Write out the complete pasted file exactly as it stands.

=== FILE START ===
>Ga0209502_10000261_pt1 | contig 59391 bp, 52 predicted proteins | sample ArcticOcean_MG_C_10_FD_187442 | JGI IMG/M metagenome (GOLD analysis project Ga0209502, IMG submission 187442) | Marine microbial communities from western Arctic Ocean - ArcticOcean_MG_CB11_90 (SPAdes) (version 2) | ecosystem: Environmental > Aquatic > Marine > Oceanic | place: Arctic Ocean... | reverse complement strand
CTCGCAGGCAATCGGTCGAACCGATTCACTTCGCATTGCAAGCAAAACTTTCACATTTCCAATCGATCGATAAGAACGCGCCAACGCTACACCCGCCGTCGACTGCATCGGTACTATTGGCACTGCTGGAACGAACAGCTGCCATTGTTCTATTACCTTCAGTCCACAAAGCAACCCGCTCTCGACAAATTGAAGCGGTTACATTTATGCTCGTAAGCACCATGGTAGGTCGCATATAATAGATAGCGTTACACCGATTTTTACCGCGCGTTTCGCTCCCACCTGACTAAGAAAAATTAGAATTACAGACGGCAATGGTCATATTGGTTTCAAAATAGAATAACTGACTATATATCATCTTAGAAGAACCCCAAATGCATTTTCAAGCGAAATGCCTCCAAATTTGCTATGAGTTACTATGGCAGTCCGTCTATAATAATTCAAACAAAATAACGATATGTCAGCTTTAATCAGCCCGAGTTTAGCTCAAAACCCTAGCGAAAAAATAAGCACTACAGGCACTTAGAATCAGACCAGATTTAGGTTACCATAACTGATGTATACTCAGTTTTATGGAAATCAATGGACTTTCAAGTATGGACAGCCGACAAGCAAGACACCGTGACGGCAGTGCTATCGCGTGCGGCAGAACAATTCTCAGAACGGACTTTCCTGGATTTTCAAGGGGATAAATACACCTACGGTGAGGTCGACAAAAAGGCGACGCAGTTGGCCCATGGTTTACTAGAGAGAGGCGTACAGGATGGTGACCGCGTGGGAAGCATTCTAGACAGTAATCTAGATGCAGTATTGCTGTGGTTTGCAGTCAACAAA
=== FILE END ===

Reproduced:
>Ga0209502_10000261_pt1 | contig 59391 bp, 52 predicted proteins | sample ArcticOcean_MG_C_10_FD_187442 | JGI IMG/M metagenome (GOLD analysis project Ga0209502, IMG submission 187442) | Marine microbial communities from western Arctic Ocean - ArcticOcean_MG_CB11_90 (SPAdes) (version 2) | ecosystem: Environmental > Aquatic > Marine > Oceanic | place: Arctic Ocean... | reverse complement strand
CTCGCAGGCAATCGGTCGAACCGATTCACTTCGCATTGCAAGCAAAACTTTCACATTTCCAATCGATCGATAAGAACGCGCCAACGCTACACCCGCCGTCGACTGCATCGGTACTATTGGCACTGCTGGAACGAACAGCTGCCATTGTTCTATTACCTTCAGTCCACAAAGCAACCCGCTCTCGACAAATTGAAGCGGTTACATTTATGCTCGTAAGCACCATGGTAGGTCGCATATAATAGATAGCGTTACACCGATTTTTACCGCGCGTTTCGCTCCCACCTGACTAAGAAAAATTAGAATTACAGACGGCAATGGTCATATTGGTTTCAAAATAGAATAACTGACTATATATCATCTTAGAAGAACCCCAAATGCATTTTCAAGCGAAATGCCTCCAAATTTGCTATGAGTTACTATGGCAGTCCGTCTATAATAATTCAAACAAAATAACGATATGTCAGCTTTAATCAGCCCGAGTTTAGCTCAAAACCCTAGCGAAAAAATAAGCACTACAGGCACTTAGAATCAGACCAGATTTAGGTTACCATAACTGATGTATACTCAGTTTTATGGAAATCAATGGACTTTCAAGTATGGACAGCCGACAAGCAAGACACCGTGACGGCAGTGCTATCGCGTGCGGCAGAACAATTCTCAGAACGGACTTTCCTGGATTTTCAAGGGGATAAATACACCTACGGTGAGGTCGACAAAAAGGCGACGCAGTTGGCCCATGGTTTACTAGAGAGAGGCGTACAGGATGGTGACCGCGTGGGAAGCATTCTAGACAGTAATCTAGATGCAGTATTGCTGTGGTTTGCAGTCAACAAA